So again I ask, what happened to the children in these families who went from at least having TANF support to no income at all? Are more children homeless or receiving their meals from soup kitchens? Maine ranks 34th in the country in childhood food insecurity, so we know our kids are hungry. Are any of these children victims of neglect and involved in our child welfare system as a result of not having their basic needs met? How has the withholding of cash assistance from children who need the support shifted costs to other parts of government – our child welfare system, our schools, our physical and behavioral health care systems? How much of TANF funds are now being used to supplant general fund expenditures?
TANF is the only federal program that provides cash assistance to the poorest Maine families. In addition, the goal and focus of TANF needs to address the costs of child care, transportation, and helping parents get reliable, good-paying jobs. While we understand that a portion of the unspent TANF funds will be used to pay for much needed increases in the cash benefits received by families, we believe the surplus should be spent on effective programs that will have a direct and measurable impact on reducing childhood poverty, such as:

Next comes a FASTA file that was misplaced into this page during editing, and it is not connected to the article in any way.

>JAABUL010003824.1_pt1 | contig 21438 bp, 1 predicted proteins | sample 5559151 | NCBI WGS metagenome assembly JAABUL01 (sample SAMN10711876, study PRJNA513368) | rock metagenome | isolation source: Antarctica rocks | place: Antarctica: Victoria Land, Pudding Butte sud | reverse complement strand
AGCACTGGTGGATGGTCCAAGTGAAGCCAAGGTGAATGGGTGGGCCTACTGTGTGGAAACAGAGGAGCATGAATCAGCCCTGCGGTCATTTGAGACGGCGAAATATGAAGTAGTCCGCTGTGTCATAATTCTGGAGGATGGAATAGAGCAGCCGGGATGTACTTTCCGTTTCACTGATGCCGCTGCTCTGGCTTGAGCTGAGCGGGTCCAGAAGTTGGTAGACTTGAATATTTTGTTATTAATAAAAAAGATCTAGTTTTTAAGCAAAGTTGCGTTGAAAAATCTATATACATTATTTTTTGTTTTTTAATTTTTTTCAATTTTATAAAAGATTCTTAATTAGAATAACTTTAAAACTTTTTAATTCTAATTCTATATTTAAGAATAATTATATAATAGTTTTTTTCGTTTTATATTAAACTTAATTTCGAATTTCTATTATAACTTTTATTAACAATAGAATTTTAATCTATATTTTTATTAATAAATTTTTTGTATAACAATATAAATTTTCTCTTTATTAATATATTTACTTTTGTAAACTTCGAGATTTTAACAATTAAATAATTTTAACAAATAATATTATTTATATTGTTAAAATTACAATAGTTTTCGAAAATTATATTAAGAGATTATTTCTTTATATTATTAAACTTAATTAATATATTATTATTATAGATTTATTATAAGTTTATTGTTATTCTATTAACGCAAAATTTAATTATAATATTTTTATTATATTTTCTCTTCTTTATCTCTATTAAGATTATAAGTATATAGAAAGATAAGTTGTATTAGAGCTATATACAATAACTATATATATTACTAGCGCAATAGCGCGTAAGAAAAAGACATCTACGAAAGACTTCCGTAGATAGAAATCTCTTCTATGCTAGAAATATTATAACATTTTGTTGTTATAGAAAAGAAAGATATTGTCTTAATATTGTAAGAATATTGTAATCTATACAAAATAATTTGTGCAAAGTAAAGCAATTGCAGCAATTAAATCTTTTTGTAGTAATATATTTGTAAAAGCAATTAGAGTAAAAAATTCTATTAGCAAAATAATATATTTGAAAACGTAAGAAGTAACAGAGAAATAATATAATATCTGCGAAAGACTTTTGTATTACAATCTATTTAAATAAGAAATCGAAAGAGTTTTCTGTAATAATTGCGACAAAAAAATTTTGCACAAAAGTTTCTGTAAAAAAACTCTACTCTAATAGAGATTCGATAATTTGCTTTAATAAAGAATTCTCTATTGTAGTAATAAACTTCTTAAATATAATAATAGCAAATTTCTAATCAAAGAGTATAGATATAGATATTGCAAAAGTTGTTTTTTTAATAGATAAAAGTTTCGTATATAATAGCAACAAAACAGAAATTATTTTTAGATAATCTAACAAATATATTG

* Improve screening and assessment of TANF families to identify health conditions and other barriers to employment;
* Implement standards and procedures to ensure more effective administration of “hardship” extensions to the TANF time limit;
* Establish a hardship extension for those reaching 60 months who are still unable to find employment through no fault of their own;
* Transparent and measurable outcomes to show efficacy of work training programs.
Maine’s future rests with how we invest in our children. By removing families from TANF support based on strict time limits and sanctions we have helped to create a system in which children will face adverse circumstances that will affect them for the rest of their lives. And in the long run, this will cost the state more money. Instead, we must begin to understand and invest our TANF dollars accordingly, through an understanding that by supporting families, we support the children who are the foundation of our future success, and who are counting on our commitment to ensuring that foundation is a strong one.